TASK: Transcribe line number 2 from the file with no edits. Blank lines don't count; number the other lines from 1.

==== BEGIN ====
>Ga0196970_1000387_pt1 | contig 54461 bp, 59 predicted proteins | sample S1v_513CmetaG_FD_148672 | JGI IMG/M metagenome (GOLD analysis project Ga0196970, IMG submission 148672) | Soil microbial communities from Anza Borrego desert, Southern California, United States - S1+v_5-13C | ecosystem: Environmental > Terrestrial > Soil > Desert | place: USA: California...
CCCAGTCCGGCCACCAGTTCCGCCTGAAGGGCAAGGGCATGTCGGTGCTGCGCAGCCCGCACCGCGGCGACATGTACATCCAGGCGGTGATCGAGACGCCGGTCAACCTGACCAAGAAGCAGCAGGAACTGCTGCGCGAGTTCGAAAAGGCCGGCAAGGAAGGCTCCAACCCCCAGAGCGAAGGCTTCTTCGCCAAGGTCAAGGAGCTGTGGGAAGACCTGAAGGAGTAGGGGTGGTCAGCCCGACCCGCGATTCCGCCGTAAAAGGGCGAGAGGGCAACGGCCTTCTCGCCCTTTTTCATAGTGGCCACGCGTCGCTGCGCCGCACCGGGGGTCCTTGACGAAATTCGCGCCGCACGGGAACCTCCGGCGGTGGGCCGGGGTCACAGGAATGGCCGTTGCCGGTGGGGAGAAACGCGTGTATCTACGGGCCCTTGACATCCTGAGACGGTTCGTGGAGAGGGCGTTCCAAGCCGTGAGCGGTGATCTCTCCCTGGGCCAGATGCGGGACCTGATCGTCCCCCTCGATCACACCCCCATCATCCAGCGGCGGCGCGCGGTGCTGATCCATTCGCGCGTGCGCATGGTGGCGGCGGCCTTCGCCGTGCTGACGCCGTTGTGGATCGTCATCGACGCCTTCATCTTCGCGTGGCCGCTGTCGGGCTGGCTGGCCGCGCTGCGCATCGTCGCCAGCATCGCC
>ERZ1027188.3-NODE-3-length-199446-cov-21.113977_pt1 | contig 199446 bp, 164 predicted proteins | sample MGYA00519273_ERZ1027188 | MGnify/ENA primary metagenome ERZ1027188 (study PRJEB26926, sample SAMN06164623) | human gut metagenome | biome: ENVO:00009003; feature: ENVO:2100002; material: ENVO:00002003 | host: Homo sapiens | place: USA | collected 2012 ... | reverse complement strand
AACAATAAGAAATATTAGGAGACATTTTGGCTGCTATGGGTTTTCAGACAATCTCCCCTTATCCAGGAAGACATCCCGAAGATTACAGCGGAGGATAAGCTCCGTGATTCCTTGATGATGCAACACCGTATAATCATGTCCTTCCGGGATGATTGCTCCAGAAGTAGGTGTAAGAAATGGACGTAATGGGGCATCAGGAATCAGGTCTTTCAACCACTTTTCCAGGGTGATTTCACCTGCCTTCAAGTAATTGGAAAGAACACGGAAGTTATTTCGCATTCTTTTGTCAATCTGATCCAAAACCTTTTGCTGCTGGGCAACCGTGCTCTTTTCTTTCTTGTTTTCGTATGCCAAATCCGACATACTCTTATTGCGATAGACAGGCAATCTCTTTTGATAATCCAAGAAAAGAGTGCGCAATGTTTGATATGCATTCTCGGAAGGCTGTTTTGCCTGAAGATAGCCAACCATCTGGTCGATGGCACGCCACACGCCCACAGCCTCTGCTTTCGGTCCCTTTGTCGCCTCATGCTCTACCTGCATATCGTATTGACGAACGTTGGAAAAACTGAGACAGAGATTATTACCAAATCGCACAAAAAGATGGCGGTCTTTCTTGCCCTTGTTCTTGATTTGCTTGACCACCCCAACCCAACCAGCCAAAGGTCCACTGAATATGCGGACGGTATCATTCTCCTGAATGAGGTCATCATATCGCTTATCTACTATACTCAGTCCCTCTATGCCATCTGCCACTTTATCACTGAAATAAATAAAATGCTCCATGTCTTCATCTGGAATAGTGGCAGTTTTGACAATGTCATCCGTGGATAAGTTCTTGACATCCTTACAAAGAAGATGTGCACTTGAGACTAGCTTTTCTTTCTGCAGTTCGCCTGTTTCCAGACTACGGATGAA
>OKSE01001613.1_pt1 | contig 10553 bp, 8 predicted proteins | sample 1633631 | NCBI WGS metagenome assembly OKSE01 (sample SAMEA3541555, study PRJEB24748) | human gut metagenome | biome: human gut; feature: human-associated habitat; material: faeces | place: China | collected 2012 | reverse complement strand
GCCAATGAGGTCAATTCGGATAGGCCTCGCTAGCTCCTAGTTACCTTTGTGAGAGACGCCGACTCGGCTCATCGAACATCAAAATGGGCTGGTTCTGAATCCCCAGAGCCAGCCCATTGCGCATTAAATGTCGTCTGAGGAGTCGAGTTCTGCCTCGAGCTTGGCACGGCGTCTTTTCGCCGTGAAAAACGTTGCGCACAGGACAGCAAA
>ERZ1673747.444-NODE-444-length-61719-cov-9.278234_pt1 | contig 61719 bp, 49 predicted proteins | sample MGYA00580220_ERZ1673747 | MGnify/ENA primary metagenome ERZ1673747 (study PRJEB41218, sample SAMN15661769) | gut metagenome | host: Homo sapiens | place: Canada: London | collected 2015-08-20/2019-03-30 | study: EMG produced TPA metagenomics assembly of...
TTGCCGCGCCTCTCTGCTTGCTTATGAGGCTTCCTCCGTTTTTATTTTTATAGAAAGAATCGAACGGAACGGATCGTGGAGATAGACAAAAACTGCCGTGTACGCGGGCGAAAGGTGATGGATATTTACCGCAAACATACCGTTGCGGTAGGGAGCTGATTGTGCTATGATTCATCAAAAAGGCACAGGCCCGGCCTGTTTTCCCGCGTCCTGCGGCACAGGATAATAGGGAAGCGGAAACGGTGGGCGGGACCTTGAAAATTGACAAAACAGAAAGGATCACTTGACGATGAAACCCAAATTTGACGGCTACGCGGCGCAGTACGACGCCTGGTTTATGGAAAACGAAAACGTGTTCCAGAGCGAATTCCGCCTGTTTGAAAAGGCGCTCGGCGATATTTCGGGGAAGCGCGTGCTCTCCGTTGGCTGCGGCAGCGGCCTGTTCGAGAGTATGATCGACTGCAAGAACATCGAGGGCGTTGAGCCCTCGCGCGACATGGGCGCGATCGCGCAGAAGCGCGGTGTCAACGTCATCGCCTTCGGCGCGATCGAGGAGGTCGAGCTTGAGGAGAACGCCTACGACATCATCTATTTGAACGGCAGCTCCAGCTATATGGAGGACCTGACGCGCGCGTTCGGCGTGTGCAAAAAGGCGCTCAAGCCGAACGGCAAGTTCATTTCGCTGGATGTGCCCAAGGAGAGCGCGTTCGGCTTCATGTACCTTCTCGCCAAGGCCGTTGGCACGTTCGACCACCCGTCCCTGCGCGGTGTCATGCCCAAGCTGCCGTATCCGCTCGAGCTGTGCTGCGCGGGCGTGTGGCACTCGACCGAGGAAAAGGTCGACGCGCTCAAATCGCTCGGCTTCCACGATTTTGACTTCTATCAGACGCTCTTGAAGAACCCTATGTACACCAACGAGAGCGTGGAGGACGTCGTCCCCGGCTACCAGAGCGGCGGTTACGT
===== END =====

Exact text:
CCCAGTCCGGCCACCAGTTCCGCCTGAAGGGCAAGGGCATGTCGGTGCTGCGCAGCCCGCACCGCGGCGACATGTACATCCAGGCGGTGATCGAGACGCCGGTCAACCTGACCAAGAAGCAGCAGGAACTGCTGCGCGAGTTCGAAAAGGCCGGCAAGGAAGGCTCCAACCCCCAGAGCGAAGGCTTCTTCGCCAAGGTCAAGGAGCTGTGGGAAGACCTGAAGGAGTAGGGGTGGTCAGCCCGACCCGCGATTCCGCCGTAAAAGGGCGAGAGGGCAACGGCCTTCTCGCCCTTTTTCATAGTGGCCACGCGTCGCTGCGCCGCACCGGGGGTCCTTGACGAAATTCGCGCCGCACGGGAACCTCCGGCGGTGGGCCGGGGTCACAGGAATGGCCGTTGCCGGTGGGGAGAAACGCGTGTATCTACGGGCCCTTGACATCCTGAGACGGTTCGTGGAGAGGGCGTTCCAAGCCGTGAGCGGTGATCTCTCCCTGGGCCAGATGCGGGACCTGATCGTCCCCCTCGATCACACCCCCATCATCCAGCGGCGGCGCGCGGTGCTGATCCATTCGCGCGTGCGCATGGTGGCGGCGGCCTTCGCCGTGCTGACGCCGTTGTGGATCGTCATCGACGCCTTCATCTTCGCGTGGCCGCTGTCGGGCTGGCTGGCCGCGCTGCGCATCGTCGCCAGCATCGCC